The Wild West
Away from the main Lakeland climbing centres of Borrowdale and Langdale there are many routes worthy of the attention of the modern mid-grade climber. Yet many of these crags remain unfrequented even on the busiest weekend. Leaving aside Scafell (surely the best mountain crag south of the border) the wild west of Cumbria holds many surprises for those willing to try something different.
Here can be found the largest crag in the district: Pillar Rock; the dirtiest: Boat Howe Crag; the remotest: Haskett Buttress and the sunniest: Buckbarrow. On top of this you’ll rarely have to queue for a route(even on the Napes). Indeed, on most crags you won’t see anybody else other than walkers escaping their own crowds.
For the visiting climber the natural starting point is Wasdale. The first crag seen as you enter the valley is Buckbarrow Crag - a mere ten minutes from the car (yes, I know it looks further but trust me). It has more routes than Shepherds Crag, ranging from VD to E6, and is a popular wet weather venue for those retreating from the hills. The main buttresses are Witch Buttress and Pikes Crag, which lie above one another near the top of the fell and receive whatever sun there is from dawn ’till dusk.
Starting with Witch Buttress (the first you arrive at), the most prominent feature is a pinnacle with a crack on either side. This is the best place to leave your sack since it’s the only flat area hearabouts.
Our first climb is the left crack of the pillar, Harmony (HVS 5a), an excellent warm up, as hands are almost redundant in the upward struggle. Moving left a group of routes is centred on an obvious overhanging corner. The corner is taken by Imagine (E1/2 5b). A bold and, on first acquaintance, awkward start leads to the corner which is well protected and followed ever more steeply to the crux at the top. As arms tire you may like to fiddle a tape around the obvious thread, though it’s probably better to continue.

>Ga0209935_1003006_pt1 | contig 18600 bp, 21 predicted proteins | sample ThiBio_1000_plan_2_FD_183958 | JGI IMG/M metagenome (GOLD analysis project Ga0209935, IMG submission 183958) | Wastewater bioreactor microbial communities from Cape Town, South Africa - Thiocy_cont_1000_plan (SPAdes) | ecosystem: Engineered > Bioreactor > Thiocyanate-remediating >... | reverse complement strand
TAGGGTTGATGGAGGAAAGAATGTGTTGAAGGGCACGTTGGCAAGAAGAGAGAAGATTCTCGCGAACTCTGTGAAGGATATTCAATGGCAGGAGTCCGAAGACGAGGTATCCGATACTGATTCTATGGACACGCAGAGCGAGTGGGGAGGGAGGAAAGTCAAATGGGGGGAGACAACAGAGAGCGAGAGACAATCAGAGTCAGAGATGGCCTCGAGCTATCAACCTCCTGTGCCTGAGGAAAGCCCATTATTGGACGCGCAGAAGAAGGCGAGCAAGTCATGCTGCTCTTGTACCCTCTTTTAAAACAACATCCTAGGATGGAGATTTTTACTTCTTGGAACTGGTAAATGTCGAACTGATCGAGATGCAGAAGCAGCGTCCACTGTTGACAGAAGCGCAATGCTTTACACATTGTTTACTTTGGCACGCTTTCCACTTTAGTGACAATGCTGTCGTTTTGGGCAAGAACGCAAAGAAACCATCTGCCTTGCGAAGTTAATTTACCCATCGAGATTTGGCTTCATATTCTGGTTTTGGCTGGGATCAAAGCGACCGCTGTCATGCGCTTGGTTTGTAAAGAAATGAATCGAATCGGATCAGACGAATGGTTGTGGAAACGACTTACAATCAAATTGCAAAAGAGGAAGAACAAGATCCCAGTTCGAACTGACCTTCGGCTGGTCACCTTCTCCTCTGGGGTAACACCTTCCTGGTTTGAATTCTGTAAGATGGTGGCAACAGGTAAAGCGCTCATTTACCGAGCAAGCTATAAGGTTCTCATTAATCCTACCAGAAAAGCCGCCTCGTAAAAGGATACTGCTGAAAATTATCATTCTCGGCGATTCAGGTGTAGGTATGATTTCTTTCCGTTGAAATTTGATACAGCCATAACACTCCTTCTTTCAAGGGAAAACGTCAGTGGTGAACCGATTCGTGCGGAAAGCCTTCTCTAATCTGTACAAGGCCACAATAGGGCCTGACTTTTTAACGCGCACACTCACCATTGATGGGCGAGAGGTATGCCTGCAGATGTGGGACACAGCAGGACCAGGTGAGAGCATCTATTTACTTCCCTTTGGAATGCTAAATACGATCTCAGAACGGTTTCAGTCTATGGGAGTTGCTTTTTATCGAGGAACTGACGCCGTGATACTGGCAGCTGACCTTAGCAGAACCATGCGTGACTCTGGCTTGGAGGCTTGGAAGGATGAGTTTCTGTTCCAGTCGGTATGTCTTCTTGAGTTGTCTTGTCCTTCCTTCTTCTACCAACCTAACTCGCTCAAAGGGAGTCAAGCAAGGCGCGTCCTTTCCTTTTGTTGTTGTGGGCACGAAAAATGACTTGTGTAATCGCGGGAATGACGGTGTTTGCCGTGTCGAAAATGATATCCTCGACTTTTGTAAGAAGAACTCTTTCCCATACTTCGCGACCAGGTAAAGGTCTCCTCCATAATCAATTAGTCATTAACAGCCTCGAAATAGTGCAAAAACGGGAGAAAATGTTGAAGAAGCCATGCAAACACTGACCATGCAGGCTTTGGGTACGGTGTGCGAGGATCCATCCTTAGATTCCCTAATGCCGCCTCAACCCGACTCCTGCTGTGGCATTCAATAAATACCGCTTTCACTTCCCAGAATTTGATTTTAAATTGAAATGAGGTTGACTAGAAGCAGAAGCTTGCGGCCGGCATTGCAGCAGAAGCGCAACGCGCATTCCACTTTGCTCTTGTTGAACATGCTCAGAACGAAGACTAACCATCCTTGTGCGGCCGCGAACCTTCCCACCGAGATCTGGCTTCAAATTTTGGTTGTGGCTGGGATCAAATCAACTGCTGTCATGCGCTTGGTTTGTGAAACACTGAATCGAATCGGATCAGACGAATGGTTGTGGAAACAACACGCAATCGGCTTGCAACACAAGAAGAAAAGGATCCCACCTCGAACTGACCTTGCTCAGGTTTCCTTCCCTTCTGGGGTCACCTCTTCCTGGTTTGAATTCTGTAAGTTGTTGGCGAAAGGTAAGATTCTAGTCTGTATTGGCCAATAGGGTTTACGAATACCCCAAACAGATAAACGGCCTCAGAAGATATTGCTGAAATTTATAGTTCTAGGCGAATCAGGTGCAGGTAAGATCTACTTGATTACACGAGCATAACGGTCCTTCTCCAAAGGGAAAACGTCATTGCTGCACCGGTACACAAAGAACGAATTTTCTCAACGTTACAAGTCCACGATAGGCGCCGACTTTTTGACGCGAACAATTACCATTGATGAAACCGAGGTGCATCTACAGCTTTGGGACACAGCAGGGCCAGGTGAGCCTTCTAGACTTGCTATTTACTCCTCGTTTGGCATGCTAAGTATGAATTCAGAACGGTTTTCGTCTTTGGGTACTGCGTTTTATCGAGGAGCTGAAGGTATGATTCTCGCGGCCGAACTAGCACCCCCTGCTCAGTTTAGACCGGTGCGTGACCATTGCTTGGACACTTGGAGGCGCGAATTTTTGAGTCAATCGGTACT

Starting at the same point but heading leftwards is Mysteron (HVS 5b). The crux is a short corner to gain a ledge, above which easier climbing leads to the belay. Also using the Mysteron corner but taking a different start and finish is A Cut Above (E1 5b) - altogether a more sustained line. An awkward initial groove leads to the Mysteron crux. From the top of the corner a committing sequence of moves along a slanting crack hopefully gains the final airy arête.
Moving back to the right of the pillar is a slabby wall taken by several routes spread across the grades, though the best is Too Many Hands (E2 5b). This takes a series of shallow hanging corners that become progressively harder. Protection is quite good, if you trust micro-wires, and the final slab has a sting in the tail.
Moving up to Pikes Crag, another pinnacle, known as Buckbarrow Needle has a fine E1 5b up its front face - the obviously named Needle Front. To the right of the needle is Needless Eliminate (HVS 5b), taking the excellent and steep crackline.